Jonah Edelman, the founder of the influential and cash-heavy education advocacy group Stand for Children, has issued an apology after a video surfaced in which he gives a cold-blooded analysis of his organization's political maneuverings.
In the apology, he described various moments in his talk as "blunt," "presumptuous," and "arrogant." But pro-union educators and activists view the talk as a disturbingly honest look at the role of money and politics in the passage of Illinois's recent sweeping education reform bill.
Scroll down to watch Edelman speak.
Edelman's talk, which he gave at the Aspen Ideas Festival on Tuesday, June 28, is a narrative of how Stand for Children systematically chose its political allies in the Illinois, invested over $600,000 in nine state legislative races, raised another $3 million, and exacted concession after concession from the state's teachers unions.
At first, he explains, Stand saw an opportunity when the Illinois Federation of Teachers turned against all-powerful House Speaker Michael Madigan over Madigan's passage of pension reforms in 2010. The IFT had been a reliable supporter of the Speaker and many of his supporters in the legislature, but it withheld all its endorsements that year from those who had voted for the pension bill.
Guessing presciently that Madigan and his House Democrats wouldn't be caught up in the national Republican wave of that year, Edelman decided to position Stand for Children on his side, hoping to curry favor post-election.
In one of many surprisingly forthright moments, Edelman describes how Stand chose who to back in the midterms:
I'm being quite blunt here. The individual candidates were essentially a vehicle to execute a political objective, which was to tilt toward Madigan. The press never picked up on it. We endorsed nine individuals - and six of them were Democrats, three Republicans - and tilted our money toward Madigan, who was expecting ... that all our money was going to go to Republicans. That was really an show of - indication to him that we could be a new partner to take the place of the Illinois Federation of Teachers. That was the point. Luckily, it never got covered that way. That wouldn't have worked well in Illinois - Madigan is not particularly well liked. And it did work.
In the lame-duck session following the election, Stand for Children and Advance Illinois pushed hard to pass a measure restricting collective bargaining rights for teachers' unions. They failed to do so, but in his estimation, they had made their point. By coming close to such overwhelming change, they had the unions coming to the table looking to find a middle ground.
"If you show them the capability to actually enact collective bargaining reforms, they're logically going to give on everything short of that to pull back the barricades," Edelman says in the talk. And so, it appears, they did: unions conceded on new rules about layoffs, teacher effectiveness and other issues.
Then, he revisits collective bargaining, in one of the less flattering portions of the talk. He describes negotiating with Chicago Teachers Union president Karen Lewis, whom he calls "a diehard militant," and essentially describes outsmarting her and the CTU.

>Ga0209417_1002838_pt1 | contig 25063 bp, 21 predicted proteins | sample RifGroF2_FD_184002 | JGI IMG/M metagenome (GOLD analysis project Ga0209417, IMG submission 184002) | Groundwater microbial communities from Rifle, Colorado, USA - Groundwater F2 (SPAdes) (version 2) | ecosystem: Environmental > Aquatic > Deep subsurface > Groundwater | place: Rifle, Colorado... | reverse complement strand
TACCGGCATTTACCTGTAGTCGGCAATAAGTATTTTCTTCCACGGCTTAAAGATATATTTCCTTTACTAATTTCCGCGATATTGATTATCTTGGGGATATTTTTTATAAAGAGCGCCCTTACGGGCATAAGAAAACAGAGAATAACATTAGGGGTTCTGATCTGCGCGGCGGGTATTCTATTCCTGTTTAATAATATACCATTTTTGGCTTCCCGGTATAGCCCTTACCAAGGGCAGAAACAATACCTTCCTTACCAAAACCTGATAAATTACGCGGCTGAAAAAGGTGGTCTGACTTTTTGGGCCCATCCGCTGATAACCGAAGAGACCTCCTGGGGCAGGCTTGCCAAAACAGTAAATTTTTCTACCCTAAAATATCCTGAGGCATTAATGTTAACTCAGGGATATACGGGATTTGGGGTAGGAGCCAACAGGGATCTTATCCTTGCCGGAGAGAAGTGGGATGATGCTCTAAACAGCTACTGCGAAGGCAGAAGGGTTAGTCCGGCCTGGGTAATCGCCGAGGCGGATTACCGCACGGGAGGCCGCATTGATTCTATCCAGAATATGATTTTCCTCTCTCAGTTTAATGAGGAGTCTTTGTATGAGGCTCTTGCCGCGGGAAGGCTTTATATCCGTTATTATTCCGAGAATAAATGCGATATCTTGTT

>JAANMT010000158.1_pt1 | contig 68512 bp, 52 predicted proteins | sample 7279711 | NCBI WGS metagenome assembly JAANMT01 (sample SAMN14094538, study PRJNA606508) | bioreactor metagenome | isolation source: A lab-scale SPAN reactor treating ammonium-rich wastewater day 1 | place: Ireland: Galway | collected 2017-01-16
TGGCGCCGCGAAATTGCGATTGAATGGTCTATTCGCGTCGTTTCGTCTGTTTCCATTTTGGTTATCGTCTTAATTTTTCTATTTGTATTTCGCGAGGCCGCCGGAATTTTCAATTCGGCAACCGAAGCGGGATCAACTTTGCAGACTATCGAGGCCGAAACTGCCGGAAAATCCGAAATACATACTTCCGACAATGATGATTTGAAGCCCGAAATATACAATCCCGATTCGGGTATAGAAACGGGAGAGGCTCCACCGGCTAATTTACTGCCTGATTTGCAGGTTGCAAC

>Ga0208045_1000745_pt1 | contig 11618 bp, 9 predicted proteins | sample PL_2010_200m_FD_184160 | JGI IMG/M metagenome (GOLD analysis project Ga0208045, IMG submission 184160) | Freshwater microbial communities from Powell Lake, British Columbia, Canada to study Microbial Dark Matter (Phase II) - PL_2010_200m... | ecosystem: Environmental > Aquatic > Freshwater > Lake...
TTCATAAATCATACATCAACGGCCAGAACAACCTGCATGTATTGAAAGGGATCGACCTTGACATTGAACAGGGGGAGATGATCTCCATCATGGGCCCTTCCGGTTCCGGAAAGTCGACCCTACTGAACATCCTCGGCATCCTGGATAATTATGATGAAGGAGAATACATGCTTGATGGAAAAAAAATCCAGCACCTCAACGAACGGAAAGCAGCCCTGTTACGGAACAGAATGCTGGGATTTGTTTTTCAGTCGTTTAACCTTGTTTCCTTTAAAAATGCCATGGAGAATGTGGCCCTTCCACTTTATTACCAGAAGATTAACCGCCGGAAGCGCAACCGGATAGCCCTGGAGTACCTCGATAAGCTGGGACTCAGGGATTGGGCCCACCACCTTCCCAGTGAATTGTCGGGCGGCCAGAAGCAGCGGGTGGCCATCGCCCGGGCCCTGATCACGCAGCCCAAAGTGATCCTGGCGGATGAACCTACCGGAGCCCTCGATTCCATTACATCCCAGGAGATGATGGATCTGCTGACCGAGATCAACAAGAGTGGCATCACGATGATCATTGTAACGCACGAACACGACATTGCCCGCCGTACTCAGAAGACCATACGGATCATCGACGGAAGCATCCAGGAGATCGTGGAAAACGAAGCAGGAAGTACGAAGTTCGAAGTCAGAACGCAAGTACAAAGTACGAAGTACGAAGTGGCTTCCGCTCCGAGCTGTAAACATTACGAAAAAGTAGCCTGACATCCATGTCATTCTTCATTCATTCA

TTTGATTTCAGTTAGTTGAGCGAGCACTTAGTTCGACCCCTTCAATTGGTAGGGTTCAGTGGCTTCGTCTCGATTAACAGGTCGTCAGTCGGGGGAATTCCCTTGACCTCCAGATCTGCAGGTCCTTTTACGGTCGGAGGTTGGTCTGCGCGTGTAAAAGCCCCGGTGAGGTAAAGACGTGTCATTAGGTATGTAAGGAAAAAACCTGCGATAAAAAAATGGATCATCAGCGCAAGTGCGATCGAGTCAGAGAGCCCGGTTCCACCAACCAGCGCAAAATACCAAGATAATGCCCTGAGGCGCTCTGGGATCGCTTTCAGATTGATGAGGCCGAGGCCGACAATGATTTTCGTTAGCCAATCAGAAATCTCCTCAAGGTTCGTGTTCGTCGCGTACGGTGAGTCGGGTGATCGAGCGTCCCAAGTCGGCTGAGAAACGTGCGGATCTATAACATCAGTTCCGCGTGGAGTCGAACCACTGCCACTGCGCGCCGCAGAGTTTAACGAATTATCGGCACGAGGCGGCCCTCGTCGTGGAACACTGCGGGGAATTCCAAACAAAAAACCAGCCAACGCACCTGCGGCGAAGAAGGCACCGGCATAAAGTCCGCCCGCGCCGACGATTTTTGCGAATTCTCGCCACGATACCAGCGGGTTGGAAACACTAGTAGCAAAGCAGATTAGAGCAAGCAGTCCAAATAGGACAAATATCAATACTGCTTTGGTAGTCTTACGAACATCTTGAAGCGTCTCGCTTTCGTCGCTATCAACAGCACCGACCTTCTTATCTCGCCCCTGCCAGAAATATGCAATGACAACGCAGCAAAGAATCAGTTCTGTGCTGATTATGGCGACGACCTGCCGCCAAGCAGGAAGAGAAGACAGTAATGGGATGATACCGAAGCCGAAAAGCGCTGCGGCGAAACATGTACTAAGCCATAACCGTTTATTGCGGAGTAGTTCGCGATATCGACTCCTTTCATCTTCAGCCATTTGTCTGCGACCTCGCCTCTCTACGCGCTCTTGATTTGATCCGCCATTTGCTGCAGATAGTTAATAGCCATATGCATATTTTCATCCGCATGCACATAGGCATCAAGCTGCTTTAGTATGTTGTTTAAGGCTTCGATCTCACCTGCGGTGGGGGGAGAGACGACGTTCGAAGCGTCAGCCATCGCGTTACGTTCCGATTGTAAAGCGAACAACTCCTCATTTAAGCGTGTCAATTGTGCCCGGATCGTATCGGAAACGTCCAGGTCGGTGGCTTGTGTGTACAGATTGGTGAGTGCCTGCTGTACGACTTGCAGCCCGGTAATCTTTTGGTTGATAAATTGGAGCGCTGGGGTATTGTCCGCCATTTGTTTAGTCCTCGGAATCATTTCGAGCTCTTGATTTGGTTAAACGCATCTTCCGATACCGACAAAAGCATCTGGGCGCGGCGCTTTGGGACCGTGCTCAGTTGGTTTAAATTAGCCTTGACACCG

Stand for Children and its allies proposed a requirement that 75 percent of union members participate in any strike vote. Based on their research, no vote had ever seen more than 50 percent of teachers participate, so the threshold was high enough in Edelman's mind that it was essentially a prohibition on strikes. CTU "took that deal, misunderstanding, probably not knowing the statistics about voting history," he said. "And we insisted that we decide all the fine print about the process - she was happy to let us do that."
The video of the talk was originally posted on Fred Klonsky's local education blog, after which it made waves across the education community. Klonsky, himself a teacher in Chicago, told The Huffington Post that his blog has seen skyrocketing traffic since its posting.
"Most people responded to the tone" of Edelman's response, he said in a phone interview. But "if you cut through all the self-important nonsense," the people who the video really embarrasses are the unions. "Our union's willingness to bargain away our tenure rights, our seniority, rights, our right to strike, these were all the things I was concerned about," Klonsky said.
The Schools Matter blog had a similar take pm the video:
In this Machiavellian masterpiece, we see Jonah Edelman of Stand for Children infamy .. describe in great detail how great wads of hedge-fund and other corporate cash came to bear on the last legislative election in Illinois, ... how teacher unions were lured to the table and how they were totally manhandled by the best lawyers and negotiators that money can buy, how union leaders became complicit, scared, weak, groveling.
In response to the growing criticism of his talk, Edelman sent an apology to Klonsky and other bloggers who posted the video. He chides himself for a tone he describes as "arrogant," and says that he portrayed the debate more as an "us-vs.-them" competition rather than the collaboration that he now insists it actually was.
Meanwhile, some of the wronged parties from the video are saying their piece. In a post on Catalyst Chicago, an education blog, a CTU spokeswoman argues that the union will in fact be able to meet the 75 percent threshold required to strike. "We would not have agreed with this if we did not believe that we had a viable option in collective bargaining," she said.
And in an email message reprinted on Klonsky's blog, incoming president of the Illinois Education Association Cinda Klickna said that "most" of the video "is an absolute lie."
Watch the video:
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